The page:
African Clothing - Iron Age
Indigo dye on cotton cloth
About 2500 BC, some people in Africa began to weave their cloth instead of pounding it, which makes more flexible, comfortable clothing. Probably African textile workers learned how to weave from West Asian weavers, so African weaving started in the places closest to West Asia, where trade was easier. The ancient Egyptians were probably the first Africans to weave linen. From Egypt, the idea of weaving gradually spread to other parts of Africa - almost immediately to Meroe, south of Egypt, and then more slowly to West Africa and Central Africa. Some people wove linen, other people wove other kinds of grass like jute. People in West Africa were weaving local grasses into cloth by hand by the 800s AD. By the 1100s AD people were using looms there, too.
Making looms and weaving were complicated, and soon most cloth was made by professional weavers. Even in 2500 BC professionals wove cloth in Egypt - men and women who did not farm, but just spun or wove or dyed cloth all day, and sold it to other people in order to buy their food. Under the Egyptians, and then the Carthaginians, and the Romans, most people bought their clothes instead of making them themselves.
Traders also brought other types of cloth to Africa, and again they came first to Egypt and East Africa. People first began to weave cotton in India, also around 2000 BC, but cotton weaving soon spread to Egypt, and all down the east side of Africa. By the 400s AD, the people of Meroe and Kush were growing and weaving cotton for their clothes.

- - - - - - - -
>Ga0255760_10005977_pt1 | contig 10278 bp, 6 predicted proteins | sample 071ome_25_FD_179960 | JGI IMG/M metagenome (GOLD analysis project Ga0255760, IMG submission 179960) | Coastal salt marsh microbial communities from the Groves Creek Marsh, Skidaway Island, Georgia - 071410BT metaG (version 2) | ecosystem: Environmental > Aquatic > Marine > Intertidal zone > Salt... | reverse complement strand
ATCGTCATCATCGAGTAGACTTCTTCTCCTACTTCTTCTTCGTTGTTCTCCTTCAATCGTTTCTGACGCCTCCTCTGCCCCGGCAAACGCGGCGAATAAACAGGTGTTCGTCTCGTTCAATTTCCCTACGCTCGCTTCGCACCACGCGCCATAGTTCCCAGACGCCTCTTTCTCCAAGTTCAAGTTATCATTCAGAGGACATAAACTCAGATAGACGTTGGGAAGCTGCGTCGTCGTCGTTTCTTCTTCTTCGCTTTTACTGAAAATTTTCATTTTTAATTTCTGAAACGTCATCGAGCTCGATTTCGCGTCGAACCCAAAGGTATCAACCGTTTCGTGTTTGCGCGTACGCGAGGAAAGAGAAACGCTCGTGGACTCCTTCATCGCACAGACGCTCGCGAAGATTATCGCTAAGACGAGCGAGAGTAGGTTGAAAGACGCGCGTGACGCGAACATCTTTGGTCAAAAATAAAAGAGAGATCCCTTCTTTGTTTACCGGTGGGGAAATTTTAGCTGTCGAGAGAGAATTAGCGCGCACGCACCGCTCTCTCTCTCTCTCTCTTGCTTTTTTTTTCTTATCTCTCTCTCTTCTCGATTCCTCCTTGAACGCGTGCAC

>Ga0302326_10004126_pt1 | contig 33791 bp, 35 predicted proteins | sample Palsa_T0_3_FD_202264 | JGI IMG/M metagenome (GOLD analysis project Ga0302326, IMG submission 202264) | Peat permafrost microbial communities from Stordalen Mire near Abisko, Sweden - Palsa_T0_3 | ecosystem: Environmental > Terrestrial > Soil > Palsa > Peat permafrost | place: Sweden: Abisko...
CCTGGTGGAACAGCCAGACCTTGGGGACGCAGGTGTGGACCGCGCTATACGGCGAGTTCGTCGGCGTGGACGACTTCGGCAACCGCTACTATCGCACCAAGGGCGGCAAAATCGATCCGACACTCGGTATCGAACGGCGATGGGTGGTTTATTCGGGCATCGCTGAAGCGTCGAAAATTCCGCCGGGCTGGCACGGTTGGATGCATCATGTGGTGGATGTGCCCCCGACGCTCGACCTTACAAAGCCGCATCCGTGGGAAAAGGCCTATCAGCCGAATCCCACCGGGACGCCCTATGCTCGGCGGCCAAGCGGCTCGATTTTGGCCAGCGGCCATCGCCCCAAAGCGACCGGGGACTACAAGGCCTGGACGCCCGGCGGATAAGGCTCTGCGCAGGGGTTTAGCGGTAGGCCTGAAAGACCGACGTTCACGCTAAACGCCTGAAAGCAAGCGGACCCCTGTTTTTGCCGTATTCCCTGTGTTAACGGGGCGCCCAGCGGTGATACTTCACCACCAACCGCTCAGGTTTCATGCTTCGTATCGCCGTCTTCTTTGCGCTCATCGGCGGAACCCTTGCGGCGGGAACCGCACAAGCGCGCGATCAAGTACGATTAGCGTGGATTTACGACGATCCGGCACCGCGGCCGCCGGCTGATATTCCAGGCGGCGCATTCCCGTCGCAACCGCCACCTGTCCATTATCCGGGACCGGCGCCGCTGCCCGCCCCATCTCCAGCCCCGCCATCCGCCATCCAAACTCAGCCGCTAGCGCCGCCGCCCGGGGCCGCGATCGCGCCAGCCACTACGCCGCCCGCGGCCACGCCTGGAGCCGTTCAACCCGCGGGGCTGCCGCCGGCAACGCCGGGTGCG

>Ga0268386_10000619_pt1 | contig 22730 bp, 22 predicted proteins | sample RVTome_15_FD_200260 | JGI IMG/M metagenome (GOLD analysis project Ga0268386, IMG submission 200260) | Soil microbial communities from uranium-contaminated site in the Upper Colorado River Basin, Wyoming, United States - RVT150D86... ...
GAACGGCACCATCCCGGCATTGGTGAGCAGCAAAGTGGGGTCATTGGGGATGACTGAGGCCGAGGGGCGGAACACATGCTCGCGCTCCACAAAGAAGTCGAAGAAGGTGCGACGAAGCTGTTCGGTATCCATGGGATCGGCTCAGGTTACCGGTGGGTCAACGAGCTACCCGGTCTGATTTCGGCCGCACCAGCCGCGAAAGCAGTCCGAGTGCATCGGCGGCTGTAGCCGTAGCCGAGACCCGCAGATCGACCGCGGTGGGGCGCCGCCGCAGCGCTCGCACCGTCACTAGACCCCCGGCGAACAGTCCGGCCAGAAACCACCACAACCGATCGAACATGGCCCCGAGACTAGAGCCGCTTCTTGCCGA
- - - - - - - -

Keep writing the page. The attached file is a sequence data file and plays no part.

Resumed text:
Wool came pretty late to Africa, because even though people in West Africa were keeping sheep by the 400s AD, the kind of sheep they kept didn't grow wool. They were only good for eating. But in North Africa, people did wear wool from their sheep. They also used the wool to weave tents, blankets, and rugs on vertical looms. When camels started to be common, people also began to weave camel hair for clothes.
Because cloth was expensive to make, people didn't want to cut it and waste any. Like people in Europe and Asia at this time, most people wore the cloth wrapped around themselves, rather than cutting it and sewing it to fit them the way we usually do. Men who were working outside wore just a loincloth (like a bathing suit), wrapped around their waists and tied in various ways.
An Egyptian painting of Nubians (from modern Ethiopia), about 1300 BC
Women, and men who were more dressed up, wore a long piece of cloth wrapped around them in various ways, and sometimes covering their heads. Sometimes they used one long piece for a skirt, and another for a shawl covering their shoulders and chests. In Egypt, however, people wove plain linen tunics, like long t-shirts, and wore their clothes more shaped to their bodies. Soon people in Meroe, south of Egypt, also wore these tunics, which often had fancy pleating as you can see in the picture.
Learn by doing: a weaving project
Advanced version of African clothing from Quatr.us
African clothing in the Middle Ages
To find out more about African cloth and clothing, you might want to buy these books, or get them at your local library:
Traditional African Costumes Paper Dolls, by Yuko Green (1999).
African Girl and Boy Paper Dolls, by Yuko Green (1997).
African Textiles, by John Gillow (2003). Not for kids.